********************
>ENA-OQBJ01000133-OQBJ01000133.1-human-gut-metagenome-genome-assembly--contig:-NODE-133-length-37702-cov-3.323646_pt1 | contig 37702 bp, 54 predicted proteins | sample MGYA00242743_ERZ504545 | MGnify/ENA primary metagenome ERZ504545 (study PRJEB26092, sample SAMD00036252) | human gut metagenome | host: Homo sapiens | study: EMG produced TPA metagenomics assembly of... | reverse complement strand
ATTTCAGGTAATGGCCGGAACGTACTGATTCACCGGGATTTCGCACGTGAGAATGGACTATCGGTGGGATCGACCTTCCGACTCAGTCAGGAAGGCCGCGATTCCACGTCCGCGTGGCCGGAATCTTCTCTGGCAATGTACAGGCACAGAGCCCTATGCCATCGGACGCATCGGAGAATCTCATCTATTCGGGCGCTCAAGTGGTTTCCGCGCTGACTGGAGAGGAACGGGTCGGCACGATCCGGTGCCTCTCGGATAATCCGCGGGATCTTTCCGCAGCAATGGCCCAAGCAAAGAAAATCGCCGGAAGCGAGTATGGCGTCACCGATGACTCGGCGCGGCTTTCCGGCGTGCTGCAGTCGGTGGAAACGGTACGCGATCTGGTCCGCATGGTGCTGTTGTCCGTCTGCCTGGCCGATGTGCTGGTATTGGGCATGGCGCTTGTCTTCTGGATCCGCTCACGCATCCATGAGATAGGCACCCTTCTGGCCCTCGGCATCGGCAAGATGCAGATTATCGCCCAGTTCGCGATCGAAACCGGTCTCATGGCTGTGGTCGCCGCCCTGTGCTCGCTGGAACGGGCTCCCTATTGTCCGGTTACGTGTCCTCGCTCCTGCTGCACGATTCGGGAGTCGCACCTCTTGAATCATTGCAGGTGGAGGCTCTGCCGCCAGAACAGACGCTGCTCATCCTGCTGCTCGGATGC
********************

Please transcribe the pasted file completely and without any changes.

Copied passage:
>ENA-OQBJ01000133-OQBJ01000133.1-human-gut-metagenome-genome-assembly--contig:-NODE-133-length-37702-cov-3.323646_pt1 | contig 37702 bp, 54 predicted proteins | sample MGYA00242743_ERZ504545 | MGnify/ENA primary metagenome ERZ504545 (study PRJEB26092, sample SAMD00036252) | human gut metagenome | host: Homo sapiens | study: EMG produced TPA metagenomics assembly of... | reverse complement strand
ATTTCAGGTAATGGCCGGAACGTACTGATTCACCGGGATTTCGCACGTGAGAATGGACTATCGGTGGGATCGACCTTCCGACTCAGTCAGGAAGGCCGCGATTCCACGTCCGCGTGGCCGGAATCTTCTCTGGCAATGTACAGGCACAGAGCCCTATGCCATCGGACGCATCGGAGAATCTCATCTATTCGGGCGCTCAAGTGGTTTCCGCGCTGACTGGAGAGGAACGGGTCGGCACGATCCGGTGCCTCTCGGATAATCCGCGGGATCTTTCCGCAGCAATGGCCCAAGCAAAGAAAATCGCCGGAAGCGAGTATGGCGTCACCGATGACTCGGCGCGGCTTTCCGGCGTGCTGCAGTCGGTGGAAACGGTACGCGATCTGGTCCGCATGGTGCTGTTGTCCGTCTGCCTGGCCGATGTGCTGGTATTGGGCATGGCGCTTGTCTTCTGGATCCGCTCACGCATCCATGAGATAGGCACCCTTCTGGCCCTCGGCATCGGCAAGATGCAGATTATCGCCCAGTTCGCGATCGAAACCGGTCTCATGGCTGTGGTCGCCGCCCTGTGCTCGCTGGAACGGGCTCCCTATTGTCCGGTTACGTGTCCTCGCTCCTGCTGCACGATTCGGGAGTCGCACCTCTTGAATCATTGCAGGTGGAGGCTCTGCCGCCAGAACAGACGCTGCTCATCCTGCTGCTCGGATGC